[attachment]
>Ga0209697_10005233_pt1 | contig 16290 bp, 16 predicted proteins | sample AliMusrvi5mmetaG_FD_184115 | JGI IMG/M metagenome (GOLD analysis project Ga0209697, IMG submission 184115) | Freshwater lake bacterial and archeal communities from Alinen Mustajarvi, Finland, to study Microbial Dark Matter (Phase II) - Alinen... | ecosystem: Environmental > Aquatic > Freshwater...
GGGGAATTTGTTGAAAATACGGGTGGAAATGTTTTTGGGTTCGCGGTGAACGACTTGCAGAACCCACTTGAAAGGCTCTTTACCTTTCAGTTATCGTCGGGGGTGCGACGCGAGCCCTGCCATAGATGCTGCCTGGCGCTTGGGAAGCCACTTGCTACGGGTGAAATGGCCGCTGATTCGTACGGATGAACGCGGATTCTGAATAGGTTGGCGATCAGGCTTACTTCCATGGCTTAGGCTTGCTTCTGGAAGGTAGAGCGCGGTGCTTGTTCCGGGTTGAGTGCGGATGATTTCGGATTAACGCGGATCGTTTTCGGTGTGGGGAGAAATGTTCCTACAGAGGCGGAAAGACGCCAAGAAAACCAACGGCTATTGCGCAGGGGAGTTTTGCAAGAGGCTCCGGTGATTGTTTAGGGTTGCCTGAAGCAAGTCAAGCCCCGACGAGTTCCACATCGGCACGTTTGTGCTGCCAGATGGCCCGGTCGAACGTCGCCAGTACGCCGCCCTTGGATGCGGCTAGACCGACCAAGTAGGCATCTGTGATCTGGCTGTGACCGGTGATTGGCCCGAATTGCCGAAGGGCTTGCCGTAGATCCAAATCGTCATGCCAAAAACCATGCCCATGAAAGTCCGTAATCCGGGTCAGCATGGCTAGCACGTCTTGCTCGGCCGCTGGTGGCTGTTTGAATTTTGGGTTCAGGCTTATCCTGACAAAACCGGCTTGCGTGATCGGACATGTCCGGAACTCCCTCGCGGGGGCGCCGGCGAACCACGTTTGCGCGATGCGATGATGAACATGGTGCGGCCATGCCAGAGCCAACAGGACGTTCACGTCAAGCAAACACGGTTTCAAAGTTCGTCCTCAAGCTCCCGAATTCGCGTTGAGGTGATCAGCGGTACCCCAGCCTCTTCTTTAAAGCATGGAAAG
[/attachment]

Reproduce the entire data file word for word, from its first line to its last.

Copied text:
>Ga0209697_10005233_pt1 | contig 16290 bp, 16 predicted proteins | sample AliMusrvi5mmetaG_FD_184115 | JGI IMG/M metagenome (GOLD analysis project Ga0209697, IMG submission 184115) | Freshwater lake bacterial and archeal communities from Alinen Mustajarvi, Finland, to study Microbial Dark Matter (Phase II) - Alinen... | ecosystem: Environmental > Aquatic > Freshwater...
GGGGAATTTGTTGAAAATACGGGTGGAAATGTTTTTGGGTTCGCGGTGAACGACTTGCAGAACCCACTTGAAAGGCTCTTTACCTTTCAGTTATCGTCGGGGGTGCGACGCGAGCCCTGCCATAGATGCTGCCTGGCGCTTGGGAAGCCACTTGCTACGGGTGAAATGGCCGCTGATTCGTACGGATGAACGCGGATTCTGAATAGGTTGGCGATCAGGCTTACTTCCATGGCTTAGGCTTGCTTCTGGAAGGTAGAGCGCGGTGCTTGTTCCGGGTTGAGTGCGGATGATTTCGGATTAACGCGGATCGTTTTCGGTGTGGGGAGAAATGTTCCTACAGAGGCGGAAAGACGCCAAGAAAACCAACGGCTATTGCGCAGGGGAGTTTTGCAAGAGGCTCCGGTGATTGTTTAGGGTTGCCTGAAGCAAGTCAAGCCCCGACGAGTTCCACATCGGCACGTTTGTGCTGCCAGATGGCCCGGTCGAACGTCGCCAGTACGCCGCCCTTGGATGCGGCTAGACCGACCAAGTAGGCATCTGTGATCTGGCTGTGACCGGTGATTGGCCCGAATTGCCGAAGGGCTTGCCGTAGATCCAAATCGTCATGCCAAAAACCATGCCCATGAAAGTCCGTAATCCGGGTCAGCATGGCTAGCACGTCTTGCTCGGCCGCTGGTGGCTGTTTGAATTTTGGGTTCAGGCTTATCCTGACAAAACCGGCTTGCGTGATCGGACATGTCCGGAACTCCCTCGCGGGGGCGCCGGCGAACCACGTTTGCGCGATGCGATGATGAACATGGTGCGGCCATGCCAGAGCCAACAGGACGTTCACGTCAAGCAAACACGGTTTCAAAGTTCGTCCTCAAGCTCCCGAATTCGCGTTGAGGTGATCAGCGGTACCCCAGCCTCTTCTTTAAAGCATGGAAAG